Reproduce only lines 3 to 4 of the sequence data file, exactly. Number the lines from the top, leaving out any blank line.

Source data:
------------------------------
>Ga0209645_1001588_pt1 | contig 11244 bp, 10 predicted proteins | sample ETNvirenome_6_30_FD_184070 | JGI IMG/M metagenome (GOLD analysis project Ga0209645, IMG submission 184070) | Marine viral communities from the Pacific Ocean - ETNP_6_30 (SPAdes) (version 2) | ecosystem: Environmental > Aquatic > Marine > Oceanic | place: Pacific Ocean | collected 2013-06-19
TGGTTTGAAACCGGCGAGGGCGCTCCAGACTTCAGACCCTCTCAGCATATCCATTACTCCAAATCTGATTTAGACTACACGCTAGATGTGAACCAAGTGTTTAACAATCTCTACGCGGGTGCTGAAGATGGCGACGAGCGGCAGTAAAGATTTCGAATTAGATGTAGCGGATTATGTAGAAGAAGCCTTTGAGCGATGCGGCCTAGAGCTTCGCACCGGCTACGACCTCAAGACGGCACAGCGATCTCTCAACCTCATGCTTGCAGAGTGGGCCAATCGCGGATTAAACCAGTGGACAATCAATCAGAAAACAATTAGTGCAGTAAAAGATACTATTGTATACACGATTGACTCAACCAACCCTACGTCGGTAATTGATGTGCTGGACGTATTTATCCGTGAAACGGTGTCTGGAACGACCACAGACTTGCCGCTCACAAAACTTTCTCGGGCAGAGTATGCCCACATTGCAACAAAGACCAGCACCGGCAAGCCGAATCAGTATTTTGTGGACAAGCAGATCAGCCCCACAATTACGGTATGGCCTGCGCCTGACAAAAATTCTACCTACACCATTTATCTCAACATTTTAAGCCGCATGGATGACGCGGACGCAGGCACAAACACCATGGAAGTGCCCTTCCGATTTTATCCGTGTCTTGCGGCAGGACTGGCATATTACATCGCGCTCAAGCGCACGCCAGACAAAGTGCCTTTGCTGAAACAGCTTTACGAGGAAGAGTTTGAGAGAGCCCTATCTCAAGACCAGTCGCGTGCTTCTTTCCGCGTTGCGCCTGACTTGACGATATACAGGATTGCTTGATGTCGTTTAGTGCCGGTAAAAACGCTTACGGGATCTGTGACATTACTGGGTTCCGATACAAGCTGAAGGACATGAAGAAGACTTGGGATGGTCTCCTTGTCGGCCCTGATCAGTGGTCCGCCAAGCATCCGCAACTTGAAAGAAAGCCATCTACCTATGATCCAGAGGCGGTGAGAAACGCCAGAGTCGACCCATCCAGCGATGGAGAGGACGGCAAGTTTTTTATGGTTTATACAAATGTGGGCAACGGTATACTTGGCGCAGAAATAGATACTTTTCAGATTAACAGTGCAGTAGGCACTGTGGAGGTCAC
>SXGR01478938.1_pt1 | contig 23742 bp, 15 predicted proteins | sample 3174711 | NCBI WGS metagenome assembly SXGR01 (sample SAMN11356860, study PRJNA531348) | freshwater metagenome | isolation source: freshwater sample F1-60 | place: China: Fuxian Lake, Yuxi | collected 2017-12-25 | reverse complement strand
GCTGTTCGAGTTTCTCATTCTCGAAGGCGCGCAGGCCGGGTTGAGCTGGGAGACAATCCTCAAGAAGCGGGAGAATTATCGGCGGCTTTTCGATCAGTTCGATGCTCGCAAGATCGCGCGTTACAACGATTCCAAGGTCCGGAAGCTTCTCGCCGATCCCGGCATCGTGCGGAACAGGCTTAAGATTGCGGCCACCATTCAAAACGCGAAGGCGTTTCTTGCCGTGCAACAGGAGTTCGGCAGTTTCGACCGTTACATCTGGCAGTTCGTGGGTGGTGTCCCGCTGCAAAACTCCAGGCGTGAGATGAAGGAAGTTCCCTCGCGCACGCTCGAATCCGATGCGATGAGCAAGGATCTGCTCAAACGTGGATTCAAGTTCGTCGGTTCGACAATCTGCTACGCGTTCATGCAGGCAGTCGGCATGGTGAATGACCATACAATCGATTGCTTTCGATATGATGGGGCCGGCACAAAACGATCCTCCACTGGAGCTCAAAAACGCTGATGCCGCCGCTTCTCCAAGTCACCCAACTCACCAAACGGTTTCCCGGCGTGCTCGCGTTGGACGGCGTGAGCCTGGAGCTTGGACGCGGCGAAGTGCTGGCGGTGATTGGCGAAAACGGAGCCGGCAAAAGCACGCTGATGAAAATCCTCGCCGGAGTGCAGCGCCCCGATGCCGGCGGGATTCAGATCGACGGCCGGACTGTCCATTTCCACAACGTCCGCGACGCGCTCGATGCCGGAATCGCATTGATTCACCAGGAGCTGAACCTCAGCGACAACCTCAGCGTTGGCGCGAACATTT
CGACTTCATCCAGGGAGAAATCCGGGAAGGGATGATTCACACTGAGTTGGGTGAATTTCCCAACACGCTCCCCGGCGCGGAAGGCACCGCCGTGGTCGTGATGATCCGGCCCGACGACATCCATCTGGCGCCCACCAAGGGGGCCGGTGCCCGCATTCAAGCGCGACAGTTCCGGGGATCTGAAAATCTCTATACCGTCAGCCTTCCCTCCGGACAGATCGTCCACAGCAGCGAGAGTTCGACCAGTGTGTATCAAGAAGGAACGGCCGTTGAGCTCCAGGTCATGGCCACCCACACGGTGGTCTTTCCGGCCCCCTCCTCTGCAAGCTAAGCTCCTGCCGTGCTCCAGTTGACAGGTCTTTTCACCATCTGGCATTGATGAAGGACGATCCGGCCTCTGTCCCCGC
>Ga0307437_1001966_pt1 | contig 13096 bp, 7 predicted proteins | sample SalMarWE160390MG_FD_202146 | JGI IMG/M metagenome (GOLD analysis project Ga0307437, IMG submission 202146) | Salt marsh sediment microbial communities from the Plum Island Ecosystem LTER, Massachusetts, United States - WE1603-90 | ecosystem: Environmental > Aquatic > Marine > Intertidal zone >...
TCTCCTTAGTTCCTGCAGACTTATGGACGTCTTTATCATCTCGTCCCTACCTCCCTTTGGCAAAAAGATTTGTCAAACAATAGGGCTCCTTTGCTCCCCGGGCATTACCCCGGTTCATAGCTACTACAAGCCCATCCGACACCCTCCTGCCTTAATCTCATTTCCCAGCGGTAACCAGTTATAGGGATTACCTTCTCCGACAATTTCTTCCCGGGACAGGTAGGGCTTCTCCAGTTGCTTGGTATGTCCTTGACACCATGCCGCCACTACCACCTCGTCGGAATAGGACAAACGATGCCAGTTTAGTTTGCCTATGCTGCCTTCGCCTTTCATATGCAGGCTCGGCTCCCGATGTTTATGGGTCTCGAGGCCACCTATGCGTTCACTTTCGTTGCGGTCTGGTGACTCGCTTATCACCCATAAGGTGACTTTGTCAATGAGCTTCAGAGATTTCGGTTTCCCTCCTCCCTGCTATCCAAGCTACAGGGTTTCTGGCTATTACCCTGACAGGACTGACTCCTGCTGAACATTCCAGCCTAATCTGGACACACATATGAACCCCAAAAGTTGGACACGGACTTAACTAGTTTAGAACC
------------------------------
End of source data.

>SXGR01478938.1_pt1 | contig 23742 bp, 15 predicted proteins | sample 3174711 | NCBI WGS metagenome assembly SXGR01 (sample SAMN11356860, study PRJNA531348) | freshwater metagenome | isolation source: freshwater sample F1-60 | place: China: Fuxian Lake, Yuxi | collected 2017-12-25 | reverse complement strand
GCTGTTCGAGTTTCTCATTCTCGAAGGCGCGCAGGCCGGGTTGAGCTGGGAGACAATCCTCAAGAAGCGGGAGAATTATCGGCGGCTTTTCGATCAGTTCGATGCTCGCAAGATCGCGCGTTACAACGATTCCAAGGTCCGGAAGCTTCTCGCCGATCCCGGCATCGTGCGGAACAGGCTTAAGATTGCGGCCACCATTCAAAACGCGAAGGCGTTTCTTGCCGTGCAACAGGAGTTCGGCAGTTTCGACCGTTACATCTGGCAGTTCGTGGGTGGTGTCCCGCTGCAAAACTCCAGGCGTGAGATGAAGGAAGTTCCCTCGCGCACGCTCGAATCCGATGCGATGAGCAAGGATCTGCTCAAACGTGGATTCAAGTTCGTCGGTTCGACAATCTGCTACGCGTTCATGCAGGCAGTCGGCATGGTGAATGACCATACAATCGATTGCTTTCGATATGATGGGGCCGGCACAAAACGATCCTCCACTGGAGCTCAAAAACGCTGATGCCGCCGCTTCTCCAAGTCACCCAACTCACCAAACGGTTTCCCGGCGTGCTCGCGTTGGACGGCGTGAGCCTGGAGCTTGGACGCGGCGAAGTGCTGGCGGTGATTGGCGAAAACGGAGCCGGCAAAAGCACGCTGATGAAAATCCTCGCCGGAGTGCAGCGCCCCGATGCCGGCGGGATTCAGATCGACGGCCGGACTGTCCATTTCCACAACGTCCGCGACGCGCTCGATGCCGGAATCGCATTGATTCACCAGGAGCTGAACCTCAGCGACAACCTCAGCGTTGGCGCGAACATTT